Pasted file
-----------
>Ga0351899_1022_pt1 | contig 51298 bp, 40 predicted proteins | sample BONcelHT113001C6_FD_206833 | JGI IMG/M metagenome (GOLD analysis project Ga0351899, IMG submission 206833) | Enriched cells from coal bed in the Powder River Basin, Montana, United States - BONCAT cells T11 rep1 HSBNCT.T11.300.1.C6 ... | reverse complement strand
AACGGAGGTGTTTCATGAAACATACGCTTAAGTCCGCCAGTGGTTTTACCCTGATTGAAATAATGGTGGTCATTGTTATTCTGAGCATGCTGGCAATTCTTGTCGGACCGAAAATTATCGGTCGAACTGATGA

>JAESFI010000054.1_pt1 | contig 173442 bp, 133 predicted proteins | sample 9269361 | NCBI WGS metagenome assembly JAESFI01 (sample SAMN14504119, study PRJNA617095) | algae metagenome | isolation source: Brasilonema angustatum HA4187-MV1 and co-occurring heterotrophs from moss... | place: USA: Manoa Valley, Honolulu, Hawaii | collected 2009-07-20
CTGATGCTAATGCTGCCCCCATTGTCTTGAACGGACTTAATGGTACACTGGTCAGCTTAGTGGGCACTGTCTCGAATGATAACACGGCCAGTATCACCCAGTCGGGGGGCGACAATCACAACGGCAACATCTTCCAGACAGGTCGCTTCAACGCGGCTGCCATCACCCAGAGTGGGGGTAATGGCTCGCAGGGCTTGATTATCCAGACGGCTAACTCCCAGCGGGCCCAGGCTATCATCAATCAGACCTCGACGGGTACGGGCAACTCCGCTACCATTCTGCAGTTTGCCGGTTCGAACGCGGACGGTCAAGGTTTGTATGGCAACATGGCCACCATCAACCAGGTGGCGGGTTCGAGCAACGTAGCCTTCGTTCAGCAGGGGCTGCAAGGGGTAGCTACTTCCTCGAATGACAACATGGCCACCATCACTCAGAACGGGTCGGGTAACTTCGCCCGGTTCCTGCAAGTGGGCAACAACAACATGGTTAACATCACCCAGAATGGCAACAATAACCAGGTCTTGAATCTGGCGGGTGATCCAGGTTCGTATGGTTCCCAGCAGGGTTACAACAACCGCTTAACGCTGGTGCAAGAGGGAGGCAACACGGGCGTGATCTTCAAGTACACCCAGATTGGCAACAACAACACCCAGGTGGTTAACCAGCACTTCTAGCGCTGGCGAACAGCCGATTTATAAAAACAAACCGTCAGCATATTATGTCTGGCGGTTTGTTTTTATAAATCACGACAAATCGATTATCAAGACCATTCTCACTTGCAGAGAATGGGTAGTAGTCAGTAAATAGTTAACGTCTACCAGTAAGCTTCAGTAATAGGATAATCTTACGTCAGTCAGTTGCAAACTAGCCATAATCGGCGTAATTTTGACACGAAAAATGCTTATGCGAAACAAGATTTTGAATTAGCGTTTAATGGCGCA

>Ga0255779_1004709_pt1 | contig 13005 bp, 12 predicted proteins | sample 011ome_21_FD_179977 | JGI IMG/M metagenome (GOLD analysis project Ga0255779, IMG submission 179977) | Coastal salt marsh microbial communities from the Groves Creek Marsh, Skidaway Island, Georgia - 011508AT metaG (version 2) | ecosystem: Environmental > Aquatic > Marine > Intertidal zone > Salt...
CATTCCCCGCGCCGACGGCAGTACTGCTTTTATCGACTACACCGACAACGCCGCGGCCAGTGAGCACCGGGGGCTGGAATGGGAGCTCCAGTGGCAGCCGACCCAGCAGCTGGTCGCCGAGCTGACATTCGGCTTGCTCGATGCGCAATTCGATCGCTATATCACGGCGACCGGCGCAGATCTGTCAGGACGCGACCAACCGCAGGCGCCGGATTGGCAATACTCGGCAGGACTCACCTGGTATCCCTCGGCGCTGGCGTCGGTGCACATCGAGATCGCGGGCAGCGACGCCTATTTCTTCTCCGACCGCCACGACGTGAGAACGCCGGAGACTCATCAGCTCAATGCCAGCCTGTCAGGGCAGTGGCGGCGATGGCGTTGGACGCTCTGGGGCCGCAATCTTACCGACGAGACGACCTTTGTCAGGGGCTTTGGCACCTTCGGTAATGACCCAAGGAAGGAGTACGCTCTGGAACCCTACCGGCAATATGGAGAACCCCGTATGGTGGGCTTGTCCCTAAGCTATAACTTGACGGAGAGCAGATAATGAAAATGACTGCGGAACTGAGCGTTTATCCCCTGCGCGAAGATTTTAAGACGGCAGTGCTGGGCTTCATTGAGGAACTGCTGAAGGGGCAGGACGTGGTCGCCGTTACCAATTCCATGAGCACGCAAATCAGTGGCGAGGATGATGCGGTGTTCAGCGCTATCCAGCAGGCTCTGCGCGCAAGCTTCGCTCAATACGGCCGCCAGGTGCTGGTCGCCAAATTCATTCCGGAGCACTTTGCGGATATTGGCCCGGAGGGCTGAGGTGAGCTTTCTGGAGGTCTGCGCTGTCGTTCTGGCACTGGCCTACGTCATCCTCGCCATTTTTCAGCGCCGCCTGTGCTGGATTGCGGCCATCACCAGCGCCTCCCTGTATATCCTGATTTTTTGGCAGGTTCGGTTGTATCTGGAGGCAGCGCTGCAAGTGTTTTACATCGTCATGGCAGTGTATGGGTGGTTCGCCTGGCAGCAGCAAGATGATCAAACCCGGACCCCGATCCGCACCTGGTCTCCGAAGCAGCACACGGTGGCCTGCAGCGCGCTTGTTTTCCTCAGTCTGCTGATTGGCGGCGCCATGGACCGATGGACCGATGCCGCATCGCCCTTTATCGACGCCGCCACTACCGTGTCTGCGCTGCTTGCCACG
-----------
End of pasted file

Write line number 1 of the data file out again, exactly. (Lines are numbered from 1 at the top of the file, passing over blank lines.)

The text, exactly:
>Ga0351899_1022_pt1 | contig 51298 bp, 40 predicted proteins | sample BONcelHT113001C6_FD_206833 | JGI IMG/M metagenome (GOLD analysis project Ga0351899, IMG submission 206833) | Enriched cells from coal bed in the Powder River Basin, Montana, United States - BONCAT cells T11 rep1 HSBNCT.T11.300.1.C6 ... | reverse complement strand